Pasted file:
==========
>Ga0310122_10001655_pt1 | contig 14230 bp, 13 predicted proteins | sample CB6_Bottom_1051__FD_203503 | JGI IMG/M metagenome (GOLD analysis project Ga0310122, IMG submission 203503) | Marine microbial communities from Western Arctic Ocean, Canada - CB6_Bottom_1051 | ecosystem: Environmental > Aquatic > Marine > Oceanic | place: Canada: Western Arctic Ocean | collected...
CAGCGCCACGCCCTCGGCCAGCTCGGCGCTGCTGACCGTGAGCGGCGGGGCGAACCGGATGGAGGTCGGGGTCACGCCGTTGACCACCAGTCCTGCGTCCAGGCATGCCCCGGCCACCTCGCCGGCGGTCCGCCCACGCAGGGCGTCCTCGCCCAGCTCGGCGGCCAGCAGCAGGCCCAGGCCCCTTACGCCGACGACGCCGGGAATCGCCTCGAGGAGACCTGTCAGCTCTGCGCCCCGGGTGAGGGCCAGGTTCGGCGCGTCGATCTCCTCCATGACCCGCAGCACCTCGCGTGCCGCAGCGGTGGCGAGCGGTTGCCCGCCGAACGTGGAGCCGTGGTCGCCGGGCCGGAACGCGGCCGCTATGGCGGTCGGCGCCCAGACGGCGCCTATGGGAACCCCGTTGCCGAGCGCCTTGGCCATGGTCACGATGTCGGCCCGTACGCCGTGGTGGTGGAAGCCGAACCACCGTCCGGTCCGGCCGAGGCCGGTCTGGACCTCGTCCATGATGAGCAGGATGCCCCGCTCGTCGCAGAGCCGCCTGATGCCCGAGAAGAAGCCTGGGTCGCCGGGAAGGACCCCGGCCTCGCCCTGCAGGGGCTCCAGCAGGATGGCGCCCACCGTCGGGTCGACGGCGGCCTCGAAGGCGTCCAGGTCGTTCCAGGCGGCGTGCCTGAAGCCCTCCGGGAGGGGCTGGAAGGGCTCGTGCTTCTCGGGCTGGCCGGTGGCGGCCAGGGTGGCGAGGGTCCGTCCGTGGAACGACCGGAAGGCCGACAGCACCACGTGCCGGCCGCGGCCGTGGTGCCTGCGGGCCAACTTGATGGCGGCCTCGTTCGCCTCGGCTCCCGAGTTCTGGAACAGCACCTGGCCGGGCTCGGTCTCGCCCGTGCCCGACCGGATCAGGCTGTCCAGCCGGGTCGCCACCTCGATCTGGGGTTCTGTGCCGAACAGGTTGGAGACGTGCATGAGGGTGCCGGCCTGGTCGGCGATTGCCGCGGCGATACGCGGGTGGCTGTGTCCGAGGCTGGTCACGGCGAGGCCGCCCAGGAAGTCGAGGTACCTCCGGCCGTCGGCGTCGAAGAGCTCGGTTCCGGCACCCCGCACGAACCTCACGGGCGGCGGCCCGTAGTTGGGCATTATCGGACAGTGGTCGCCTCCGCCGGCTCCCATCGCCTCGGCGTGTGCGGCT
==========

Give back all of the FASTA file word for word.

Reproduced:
>Ga0310122_10001655_pt1 | contig 14230 bp, 13 predicted proteins | sample CB6_Bottom_1051__FD_203503 | JGI IMG/M metagenome (GOLD analysis project Ga0310122, IMG submission 203503) | Marine microbial communities from Western Arctic Ocean, Canada - CB6_Bottom_1051 | ecosystem: Environmental > Aquatic > Marine > Oceanic | place: Canada: Western Arctic Ocean | collected...
CAGCGCCACGCCCTCGGCCAGCTCGGCGCTGCTGACCGTGAGCGGCGGGGCGAACCGGATGGAGGTCGGGGTCACGCCGTTGACCACCAGTCCTGCGTCCAGGCATGCCCCGGCCACCTCGCCGGCGGTCCGCCCACGCAGGGCGTCCTCGCCCAGCTCGGCGGCCAGCAGCAGGCCCAGGCCCCTTACGCCGACGACGCCGGGAATCGCCTCGAGGAGACCTGTCAGCTCTGCGCCCCGGGTGAGGGCCAGGTTCGGCGCGTCGATCTCCTCCATGACCCGCAGCACCTCGCGTGCCGCAGCGGTGGCGAGCGGTTGCCCGCCGAACGTGGAGCCGTGGTCGCCGGGCCGGAACGCGGCCGCTATGGCGGTCGGCGCCCAGACGGCGCCTATGGGAACCCCGTTGCCGAGCGCCTTGGCCATGGTCACGATGTCGGCCCGTACGCCGTGGTGGTGGAAGCCGAACCACCGTCCGGTCCGGCCGAGGCCGGTCTGGACCTCGTCCATGATGAGCAGGATGCCCCGCTCGTCGCAGAGCCGCCTGATGCCCGAGAAGAAGCCTGGGTCGCCGGGAAGGACCCCGGCCTCGCCCTGCAGGGGCTCCAGCAGGATGGCGCCCACCGTCGGGTCGACGGCGGCCTCGAAGGCGTCCAGGTCGTTCCAGGCGGCGTGCCTGAAGCCCTCCGGGAGGGGCTGGAAGGGCTCGTGCTTCTCGGGCTGGCCGGTGGCGGCCAGGGTGGCGAGGGTCCGTCCGTGGAACGACCGGAAGGCCGACAGCACCACGTGCCGGCCGCGGCCGTGGTGCCTGCGGGCCAACTTGATGGCGGCCTCGTTCGCCTCGGCTCCCGAGTTCTGGAACAGCACCTGGCCGGGCTCGGTCTCGCCCGTGCCCGACCGGATCAGGCTGTCCAGCCGGGTCGCCACCTCGATCTGGGGTTCTGTGCCGAACAGGTTGGAGACGTGCATGAGGGTGCCGGCCTGGTCGGCGATTGCCGCGGCGATACGCGGGTGGCTGTGTCCGAGGCTGGTCACGGCGAGGCCGCCCAGGAAGTCGAGGTACCTCCGGCCGTCGGCGTCGAAGAGCTCGGTTCCGGCACCCCGCACGAACCTCACGGGCGGCGGCCCGTAGTTGGGCATTATCGGACAGTGGTCGCCTCCGCCGGCTCCCATCGCCTCGGCGTGTGCGGCT